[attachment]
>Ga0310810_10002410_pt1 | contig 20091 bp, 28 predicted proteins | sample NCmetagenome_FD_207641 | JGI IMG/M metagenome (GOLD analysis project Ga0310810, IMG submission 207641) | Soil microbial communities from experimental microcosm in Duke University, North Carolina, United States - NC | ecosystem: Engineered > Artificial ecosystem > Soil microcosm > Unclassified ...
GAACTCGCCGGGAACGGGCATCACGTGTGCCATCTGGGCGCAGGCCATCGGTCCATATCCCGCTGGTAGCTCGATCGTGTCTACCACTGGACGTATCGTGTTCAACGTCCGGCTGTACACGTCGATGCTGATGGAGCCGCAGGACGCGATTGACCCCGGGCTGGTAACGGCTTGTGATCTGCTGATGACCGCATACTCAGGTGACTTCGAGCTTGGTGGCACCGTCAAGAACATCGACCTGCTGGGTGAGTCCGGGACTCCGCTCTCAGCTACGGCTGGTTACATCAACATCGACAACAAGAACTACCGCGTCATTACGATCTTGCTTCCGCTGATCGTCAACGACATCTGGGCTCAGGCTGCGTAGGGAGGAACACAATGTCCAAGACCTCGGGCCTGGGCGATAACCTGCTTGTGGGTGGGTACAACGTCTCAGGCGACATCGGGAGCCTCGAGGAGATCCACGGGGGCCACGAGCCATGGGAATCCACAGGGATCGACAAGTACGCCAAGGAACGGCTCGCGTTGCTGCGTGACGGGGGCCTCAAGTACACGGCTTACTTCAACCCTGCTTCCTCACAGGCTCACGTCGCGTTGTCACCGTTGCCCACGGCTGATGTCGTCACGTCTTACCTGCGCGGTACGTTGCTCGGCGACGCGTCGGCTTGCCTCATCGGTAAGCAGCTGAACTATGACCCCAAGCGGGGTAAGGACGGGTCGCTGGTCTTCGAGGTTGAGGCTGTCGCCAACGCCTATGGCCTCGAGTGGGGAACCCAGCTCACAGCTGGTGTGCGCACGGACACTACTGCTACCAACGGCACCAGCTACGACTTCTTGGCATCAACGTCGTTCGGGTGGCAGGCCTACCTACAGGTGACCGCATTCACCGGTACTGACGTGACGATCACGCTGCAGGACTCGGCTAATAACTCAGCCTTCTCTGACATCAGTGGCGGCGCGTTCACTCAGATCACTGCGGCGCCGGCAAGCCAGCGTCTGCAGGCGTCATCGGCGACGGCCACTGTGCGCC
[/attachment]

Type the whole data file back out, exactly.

>Ga0310810_10002410_pt1 | contig 20091 bp, 28 predicted proteins | sample NCmetagenome_FD_207641 | JGI IMG/M metagenome (GOLD analysis project Ga0310810, IMG submission 207641) | Soil microbial communities from experimental microcosm in Duke University, North Carolina, United States - NC | ecosystem: Engineered > Artificial ecosystem > Soil microcosm > Unclassified ...
GAACTCGCCGGGAACGGGCATCACGTGTGCCATCTGGGCGCAGGCCATCGGTCCATATCCCGCTGGTAGCTCGATCGTGTCTACCACTGGACGTATCGTGTTCAACGTCCGGCTGTACACGTCGATGCTGATGGAGCCGCAGGACGCGATTGACCCCGGGCTGGTAACGGCTTGTGATCTGCTGATGACCGCATACTCAGGTGACTTCGAGCTTGGTGGCACCGTCAAGAACATCGACCTGCTGGGTGAGTCCGGGACTCCGCTCTCAGCTACGGCTGGTTACATCAACATCGACAACAAGAACTACCGCGTCATTACGATCTTGCTTCCGCTGATCGTCAACGACATCTGGGCTCAGGCTGCGTAGGGAGGAACACAATGTCCAAGACCTCGGGCCTGGGCGATAACCTGCTTGTGGGTGGGTACAACGTCTCAGGCGACATCGGGAGCCTCGAGGAGATCCACGGGGGCCACGAGCCATGGGAATCCACAGGGATCGACAAGTACGCCAAGGAACGGCTCGCGTTGCTGCGTGACGGGGGCCTCAAGTACACGGCTTACTTCAACCCTGCTTCCTCACAGGCTCACGTCGCGTTGTCACCGTTGCCCACGGCTGATGTCGTCACGTCTTACCTGCGCGGTACGTTGCTCGGCGACGCGTCGGCTTGCCTCATCGGTAAGCAGCTGAACTATGACCCCAAGCGGGGTAAGGACGGGTCGCTGGTCTTCGAGGTTGAGGCTGTCGCCAACGCCTATGGCCTCGAGTGGGGAACCCAGCTCACAGCTGGTGTGCGCACGGACACTACTGCTACCAACGGCACCAGCTACGACTTCTTGGCATCAACGTCGTTCGGGTGGCAGGCCTACCTACAGGTGACCGCATTCACCGGTACTGACGTGACGATCACGCTGCAGGACTCGGCTAATAACTCAGCCTTCTCTGACATCAGTGGCGGCGCGTTCACTCAGATCACTGCGGCGCCGGCAAGCCAGCGTCTGCAGGCGTCATCGGCGACGGCCACTGTGCGCC